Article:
The Christian world has a generally poor record on integrated communities. But this was not the case in premodern Islamic cities, where the Qur’anic tenet of social solidarity was manifested physically in mixed-income neighborhoods, with rich and poor families living in close quarters, meeting each other daily in the intimate streets. Today, the subtle peril of opposing more affordable housing in our neighborhoods reinforces racial oppression. Unless we’re actively cultivating mixed-race and mixed-income neighborhoods—which have higher levels of civic cohesion, too—a Black Lives Matter sign on a big fence is mere lip service.

Exclusive single-family zoning goes hand-in-hand with the other major aspect of racially unjust American city planning: the emphasis on car transportation. If you are among the majority of Americans, you probably use your private car to get most places: the grocery store, work (though perhaps not during the pandemic, if you’re lucky), your kids’ school, church. You may go out to walk or ride a bike for recreation or exercise but not to go anywhere useful or particularly exciting.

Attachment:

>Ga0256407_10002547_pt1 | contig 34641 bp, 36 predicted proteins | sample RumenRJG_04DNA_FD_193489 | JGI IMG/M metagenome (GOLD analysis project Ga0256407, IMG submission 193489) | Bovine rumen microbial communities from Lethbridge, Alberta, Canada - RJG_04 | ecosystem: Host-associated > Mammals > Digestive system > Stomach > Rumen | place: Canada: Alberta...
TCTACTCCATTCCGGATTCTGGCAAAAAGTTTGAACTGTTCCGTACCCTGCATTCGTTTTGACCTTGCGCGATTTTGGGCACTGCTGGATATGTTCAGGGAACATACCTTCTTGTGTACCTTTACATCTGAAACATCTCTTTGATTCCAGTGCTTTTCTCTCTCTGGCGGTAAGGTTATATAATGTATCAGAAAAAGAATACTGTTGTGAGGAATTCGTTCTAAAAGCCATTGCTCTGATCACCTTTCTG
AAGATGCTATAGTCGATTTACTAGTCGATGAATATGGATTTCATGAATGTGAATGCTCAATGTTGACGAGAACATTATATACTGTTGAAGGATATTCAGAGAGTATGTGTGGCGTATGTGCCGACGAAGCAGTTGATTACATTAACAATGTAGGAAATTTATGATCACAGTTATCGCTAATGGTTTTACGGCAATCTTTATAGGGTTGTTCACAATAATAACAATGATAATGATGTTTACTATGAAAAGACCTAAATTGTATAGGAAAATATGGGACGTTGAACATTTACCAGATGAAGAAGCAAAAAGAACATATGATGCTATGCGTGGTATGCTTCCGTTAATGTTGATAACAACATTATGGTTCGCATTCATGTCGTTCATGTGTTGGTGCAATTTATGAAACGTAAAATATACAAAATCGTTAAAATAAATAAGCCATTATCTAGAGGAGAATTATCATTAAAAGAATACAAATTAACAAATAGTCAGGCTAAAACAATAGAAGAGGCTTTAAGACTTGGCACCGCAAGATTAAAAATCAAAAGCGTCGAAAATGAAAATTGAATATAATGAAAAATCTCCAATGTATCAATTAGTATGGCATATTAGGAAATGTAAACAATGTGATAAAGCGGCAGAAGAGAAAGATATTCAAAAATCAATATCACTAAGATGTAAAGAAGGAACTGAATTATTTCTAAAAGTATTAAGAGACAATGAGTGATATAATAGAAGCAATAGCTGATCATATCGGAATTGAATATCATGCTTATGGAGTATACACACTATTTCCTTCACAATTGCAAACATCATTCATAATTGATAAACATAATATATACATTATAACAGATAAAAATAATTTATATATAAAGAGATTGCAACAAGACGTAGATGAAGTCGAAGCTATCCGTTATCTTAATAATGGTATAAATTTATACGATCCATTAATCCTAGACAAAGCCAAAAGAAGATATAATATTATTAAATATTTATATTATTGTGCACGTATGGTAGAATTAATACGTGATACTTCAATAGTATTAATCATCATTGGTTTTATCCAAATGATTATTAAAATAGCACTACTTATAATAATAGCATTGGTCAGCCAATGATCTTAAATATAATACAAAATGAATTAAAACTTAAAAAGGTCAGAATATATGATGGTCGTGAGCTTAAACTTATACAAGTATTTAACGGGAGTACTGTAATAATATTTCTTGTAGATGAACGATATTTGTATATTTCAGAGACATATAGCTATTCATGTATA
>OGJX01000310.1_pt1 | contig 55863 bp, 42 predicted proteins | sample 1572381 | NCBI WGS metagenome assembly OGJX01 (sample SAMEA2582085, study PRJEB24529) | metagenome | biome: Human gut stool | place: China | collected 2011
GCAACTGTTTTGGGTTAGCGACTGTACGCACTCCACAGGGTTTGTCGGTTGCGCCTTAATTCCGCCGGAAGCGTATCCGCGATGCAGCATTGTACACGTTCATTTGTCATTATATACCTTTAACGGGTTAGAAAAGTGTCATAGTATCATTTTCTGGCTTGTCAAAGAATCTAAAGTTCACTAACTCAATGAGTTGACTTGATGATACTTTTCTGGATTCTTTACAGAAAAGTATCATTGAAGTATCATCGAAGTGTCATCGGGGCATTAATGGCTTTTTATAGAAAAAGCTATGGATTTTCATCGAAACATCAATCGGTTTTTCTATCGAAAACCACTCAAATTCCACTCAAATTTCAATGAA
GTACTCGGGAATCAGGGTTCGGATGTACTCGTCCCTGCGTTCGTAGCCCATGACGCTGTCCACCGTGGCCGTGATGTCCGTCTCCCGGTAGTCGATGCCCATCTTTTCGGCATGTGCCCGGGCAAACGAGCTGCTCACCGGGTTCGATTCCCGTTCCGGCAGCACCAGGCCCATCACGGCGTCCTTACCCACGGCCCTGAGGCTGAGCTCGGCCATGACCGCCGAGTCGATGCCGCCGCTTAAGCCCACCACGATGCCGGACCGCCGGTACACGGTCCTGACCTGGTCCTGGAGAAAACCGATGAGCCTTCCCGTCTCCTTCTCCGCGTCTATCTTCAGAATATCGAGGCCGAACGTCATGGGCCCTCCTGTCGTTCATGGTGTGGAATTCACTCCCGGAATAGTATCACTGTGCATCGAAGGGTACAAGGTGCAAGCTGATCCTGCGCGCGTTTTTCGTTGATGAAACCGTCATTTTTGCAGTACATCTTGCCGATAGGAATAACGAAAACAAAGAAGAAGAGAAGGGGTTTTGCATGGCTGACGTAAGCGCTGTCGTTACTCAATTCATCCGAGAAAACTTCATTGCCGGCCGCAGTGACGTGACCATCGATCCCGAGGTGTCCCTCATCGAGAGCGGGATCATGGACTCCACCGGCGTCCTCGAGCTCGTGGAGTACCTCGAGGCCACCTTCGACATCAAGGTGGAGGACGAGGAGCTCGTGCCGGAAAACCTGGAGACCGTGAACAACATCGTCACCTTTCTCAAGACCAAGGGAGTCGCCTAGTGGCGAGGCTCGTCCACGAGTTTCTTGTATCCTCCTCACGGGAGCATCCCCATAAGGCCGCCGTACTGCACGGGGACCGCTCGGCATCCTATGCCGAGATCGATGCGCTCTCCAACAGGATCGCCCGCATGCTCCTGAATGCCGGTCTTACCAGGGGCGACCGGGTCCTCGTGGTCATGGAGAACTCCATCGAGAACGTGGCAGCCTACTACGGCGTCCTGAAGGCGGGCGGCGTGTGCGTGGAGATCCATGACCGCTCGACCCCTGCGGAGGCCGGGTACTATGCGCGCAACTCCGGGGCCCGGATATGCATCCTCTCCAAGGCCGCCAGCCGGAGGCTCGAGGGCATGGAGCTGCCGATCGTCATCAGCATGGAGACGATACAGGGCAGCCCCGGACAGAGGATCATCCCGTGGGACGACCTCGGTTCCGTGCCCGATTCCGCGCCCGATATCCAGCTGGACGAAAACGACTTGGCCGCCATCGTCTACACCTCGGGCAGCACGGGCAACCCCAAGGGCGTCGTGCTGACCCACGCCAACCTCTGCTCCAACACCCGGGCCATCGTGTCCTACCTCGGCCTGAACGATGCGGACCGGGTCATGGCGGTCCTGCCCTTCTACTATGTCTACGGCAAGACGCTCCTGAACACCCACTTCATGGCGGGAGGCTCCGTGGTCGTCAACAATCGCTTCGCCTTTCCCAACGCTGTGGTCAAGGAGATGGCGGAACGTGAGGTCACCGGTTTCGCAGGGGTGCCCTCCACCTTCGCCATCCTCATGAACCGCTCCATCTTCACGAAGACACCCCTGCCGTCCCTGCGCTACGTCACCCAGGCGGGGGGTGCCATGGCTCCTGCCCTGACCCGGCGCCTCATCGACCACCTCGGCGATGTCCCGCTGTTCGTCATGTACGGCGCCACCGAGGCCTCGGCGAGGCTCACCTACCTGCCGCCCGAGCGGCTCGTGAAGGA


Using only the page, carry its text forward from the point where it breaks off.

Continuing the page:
This car-dependent reality is no accident. Americans have created it by design, too—and it’s deeply inequitable.

Since the early 20th century and especially since World War II, we’ve ceded more and more of our cities to the private automobile. We’ve abandoned the older model of compact, mixed-use neighborhoods, connected by transit, where daily needs are within walking distance of home. Instead we’ve been separating everything out—houses, offices, stores, and recreational facilities all in separate districts—and mandating vast parking lots and wide roads between buildings. Nothing is within walking distance, and even if it is, the walk is uncomfortable, noisy, and bland.

In this paradigm, the design of our cities, by and large, does little to affirm our human dignity as embodied creatures. It instead requires a polluting, destructive prosthesis on four wheels just to function in society.

That prosthesis is expensive to purchase, feed, and maintain. Americans of color and low-income Americans are far less likely to have access to a private vehicle and more often have no choice but to walk and ride public transit, even when that means getting up at 3 a.m. to catch the bus four miles away. (This is a key factor in COVID-19’s bias toward people of color.) At the same time, streets in neighborhoods of color are usually more dangerous and uninviting—with more and wider lanes, fewer crosswalks, fewer trees, and poorly maintained or nonexistent sidewalks—due to a legacy of underinvestment.